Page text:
Lose Fat by Lifting Weights
The right exercise regimen could help combat those extra inches around your midsection.
Experts Weigh in on How to Keep the Pounds Off
In weight loss, the real challenge may come not from shedding the pounds, but from keeping them off. New suggestions from a panel of experts could help people who have lost weight keep the pounds off.
Yoga May Cut Heart Disease Risk
Want to reduce your heart disease risk? Some sun salutations or warrior poses might help.
Heart Attack? Did You Talk to Your Doctor About Sex?
After a heart attack, patients are usually ready to get back to their lives — and that includes their sex lives. Most patients, however, do not talk to their doctors about whether it is safe to do so.
New Report Ranks US States for Healthiness
The United Health Foundation today released its annual state health rankings. The states varied widely, and some national measures of health saw slight improvements.
Don't 'Bypass' Exercise After Weight Loss Surgery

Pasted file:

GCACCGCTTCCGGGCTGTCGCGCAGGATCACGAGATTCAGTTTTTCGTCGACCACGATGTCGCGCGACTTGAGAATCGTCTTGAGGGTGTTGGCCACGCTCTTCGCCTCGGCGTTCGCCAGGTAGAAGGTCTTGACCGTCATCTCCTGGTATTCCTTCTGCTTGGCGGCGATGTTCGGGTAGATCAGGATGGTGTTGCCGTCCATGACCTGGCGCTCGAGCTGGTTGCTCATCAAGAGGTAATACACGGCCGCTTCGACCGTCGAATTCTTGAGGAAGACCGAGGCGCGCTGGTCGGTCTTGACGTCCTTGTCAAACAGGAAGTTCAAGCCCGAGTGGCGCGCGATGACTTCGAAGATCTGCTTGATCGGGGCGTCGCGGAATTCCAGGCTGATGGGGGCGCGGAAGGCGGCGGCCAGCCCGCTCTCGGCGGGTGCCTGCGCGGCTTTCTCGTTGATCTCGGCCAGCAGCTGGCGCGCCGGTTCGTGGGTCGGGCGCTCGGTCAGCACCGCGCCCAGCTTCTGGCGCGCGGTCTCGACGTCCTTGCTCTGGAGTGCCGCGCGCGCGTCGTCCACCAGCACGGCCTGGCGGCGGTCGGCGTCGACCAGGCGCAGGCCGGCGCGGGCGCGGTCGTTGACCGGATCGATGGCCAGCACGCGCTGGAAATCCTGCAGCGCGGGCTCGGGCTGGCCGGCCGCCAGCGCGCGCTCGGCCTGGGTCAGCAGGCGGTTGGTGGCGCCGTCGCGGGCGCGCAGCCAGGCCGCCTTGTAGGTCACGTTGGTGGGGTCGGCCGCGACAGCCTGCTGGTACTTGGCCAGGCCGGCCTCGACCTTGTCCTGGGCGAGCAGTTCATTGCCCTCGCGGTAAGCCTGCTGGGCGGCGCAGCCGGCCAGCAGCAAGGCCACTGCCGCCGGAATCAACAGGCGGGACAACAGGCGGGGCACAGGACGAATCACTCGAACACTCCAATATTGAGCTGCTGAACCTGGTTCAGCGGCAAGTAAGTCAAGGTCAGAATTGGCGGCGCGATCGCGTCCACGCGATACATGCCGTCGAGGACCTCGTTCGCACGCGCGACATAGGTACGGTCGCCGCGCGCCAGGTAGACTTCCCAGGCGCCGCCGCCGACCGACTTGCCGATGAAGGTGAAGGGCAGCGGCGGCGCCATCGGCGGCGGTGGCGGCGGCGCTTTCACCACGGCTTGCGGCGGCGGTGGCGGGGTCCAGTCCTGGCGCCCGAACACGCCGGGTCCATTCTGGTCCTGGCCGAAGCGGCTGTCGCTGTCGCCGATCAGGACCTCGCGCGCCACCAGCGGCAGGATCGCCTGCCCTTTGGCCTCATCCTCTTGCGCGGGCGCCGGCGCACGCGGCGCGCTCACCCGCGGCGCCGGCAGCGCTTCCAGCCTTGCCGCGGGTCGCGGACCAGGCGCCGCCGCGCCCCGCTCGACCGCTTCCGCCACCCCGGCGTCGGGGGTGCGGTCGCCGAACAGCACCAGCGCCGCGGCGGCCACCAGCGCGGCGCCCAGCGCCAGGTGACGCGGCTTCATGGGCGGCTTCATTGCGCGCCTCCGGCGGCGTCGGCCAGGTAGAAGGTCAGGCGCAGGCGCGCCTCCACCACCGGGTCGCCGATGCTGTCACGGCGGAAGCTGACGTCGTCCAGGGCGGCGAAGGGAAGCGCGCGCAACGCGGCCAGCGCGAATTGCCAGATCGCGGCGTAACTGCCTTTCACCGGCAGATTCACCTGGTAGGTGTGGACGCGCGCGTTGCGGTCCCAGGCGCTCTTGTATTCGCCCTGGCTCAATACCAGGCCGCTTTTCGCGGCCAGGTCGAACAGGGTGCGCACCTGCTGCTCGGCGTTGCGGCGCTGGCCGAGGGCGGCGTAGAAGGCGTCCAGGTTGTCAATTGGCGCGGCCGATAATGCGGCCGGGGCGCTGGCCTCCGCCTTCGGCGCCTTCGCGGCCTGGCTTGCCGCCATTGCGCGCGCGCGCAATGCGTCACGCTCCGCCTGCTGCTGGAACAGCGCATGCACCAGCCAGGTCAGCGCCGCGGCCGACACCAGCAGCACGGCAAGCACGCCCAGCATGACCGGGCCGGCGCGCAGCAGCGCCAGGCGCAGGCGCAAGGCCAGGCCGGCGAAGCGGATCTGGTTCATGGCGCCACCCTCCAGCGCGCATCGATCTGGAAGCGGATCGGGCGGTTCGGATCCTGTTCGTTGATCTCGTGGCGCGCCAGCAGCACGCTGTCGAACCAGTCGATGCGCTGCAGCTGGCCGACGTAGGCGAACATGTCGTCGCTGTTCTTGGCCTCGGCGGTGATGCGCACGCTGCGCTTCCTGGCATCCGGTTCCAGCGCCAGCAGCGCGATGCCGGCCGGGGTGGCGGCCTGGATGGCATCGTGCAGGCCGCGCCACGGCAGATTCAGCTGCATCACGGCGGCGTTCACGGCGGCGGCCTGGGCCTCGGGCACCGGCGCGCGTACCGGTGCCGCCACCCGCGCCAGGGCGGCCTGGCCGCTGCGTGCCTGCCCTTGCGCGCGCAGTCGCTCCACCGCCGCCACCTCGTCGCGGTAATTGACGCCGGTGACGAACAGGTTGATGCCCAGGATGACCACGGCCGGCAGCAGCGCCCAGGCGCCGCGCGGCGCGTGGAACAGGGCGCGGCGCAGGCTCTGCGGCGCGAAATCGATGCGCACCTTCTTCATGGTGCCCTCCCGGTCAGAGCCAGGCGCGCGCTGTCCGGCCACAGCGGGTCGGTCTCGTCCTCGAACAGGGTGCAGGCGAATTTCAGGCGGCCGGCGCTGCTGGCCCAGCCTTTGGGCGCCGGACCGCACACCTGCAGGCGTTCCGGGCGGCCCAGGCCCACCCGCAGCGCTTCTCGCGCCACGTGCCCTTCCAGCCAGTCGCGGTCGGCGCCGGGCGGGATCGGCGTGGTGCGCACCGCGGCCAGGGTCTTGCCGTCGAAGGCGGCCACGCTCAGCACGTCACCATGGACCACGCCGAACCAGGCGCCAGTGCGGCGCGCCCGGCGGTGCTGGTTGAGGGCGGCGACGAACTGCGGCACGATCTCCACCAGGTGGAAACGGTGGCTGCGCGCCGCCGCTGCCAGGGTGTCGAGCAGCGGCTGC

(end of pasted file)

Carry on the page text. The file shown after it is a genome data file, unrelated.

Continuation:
Having weight loss surgery can improve obese patients' health, but it isn't a fix-all for health problems tied to being obese. Exercise may improve these patients' overall health even more and lower their risk for diabetes.
Healthy Parent, Healthy Child
Kids learn all sorts of things from their parents including healthy and unhealthy habits, suggest the authors of a new study.
Eating Healthily May Improve Kidney Health
Healthy eating is tied to a wide range of health benefits, from heart health to a lowered risk for cancer. And new research suggests that eating less salt and more fresh foods may prevent kidney disease and benefit kidney disease patients.
Fracture Was Hard to Predict in Some Postmenopausal Women
Screening tools can help doctors predict which postmenopausal women may have a broken bone due to osteoporosis in the next few years. But those tools may not accurately predict fracture risk in younger postmenopausal women.
CDC Reports Depression and Obesity May Be Linked
Obesity and depression are both tied to health risks like heart disease and type 2 diabetes. And now a new Centers for Disease Control and Prevention (CDC) report suggests that being obese may increase patients' risk of depression, and vice versa.